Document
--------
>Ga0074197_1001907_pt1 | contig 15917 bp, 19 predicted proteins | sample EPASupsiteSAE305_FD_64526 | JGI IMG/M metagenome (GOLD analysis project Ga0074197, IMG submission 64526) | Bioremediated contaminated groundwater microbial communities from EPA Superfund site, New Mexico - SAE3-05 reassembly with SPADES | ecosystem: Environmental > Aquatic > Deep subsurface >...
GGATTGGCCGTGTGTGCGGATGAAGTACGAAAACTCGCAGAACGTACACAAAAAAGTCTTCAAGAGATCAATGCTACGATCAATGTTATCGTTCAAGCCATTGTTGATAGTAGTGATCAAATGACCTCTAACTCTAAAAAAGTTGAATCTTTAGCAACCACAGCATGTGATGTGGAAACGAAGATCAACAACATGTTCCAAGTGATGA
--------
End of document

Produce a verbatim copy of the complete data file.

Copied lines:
>Ga0074197_1001907_pt1 | contig 15917 bp, 19 predicted proteins | sample EPASupsiteSAE305_FD_64526 | JGI IMG/M metagenome (GOLD analysis project Ga0074197, IMG submission 64526) | Bioremediated contaminated groundwater microbial communities from EPA Superfund site, New Mexico - SAE3-05 reassembly with SPADES | ecosystem: Environmental > Aquatic > Deep subsurface >...
GGATTGGCCGTGTGTGCGGATGAAGTACGAAAACTCGCAGAACGTACACAAAAAAGTCTTCAAGAGATCAATGCTACGATCAATGTTATCGTTCAAGCCATTGTTGATAGTAGTGATCAAATGACCTCTAACTCTAAAAAAGTTGAATCTTTAGCAACCACAGCATGTGATGTGGAAACGAAGATCAACAACATGTTCCAAGTGATGA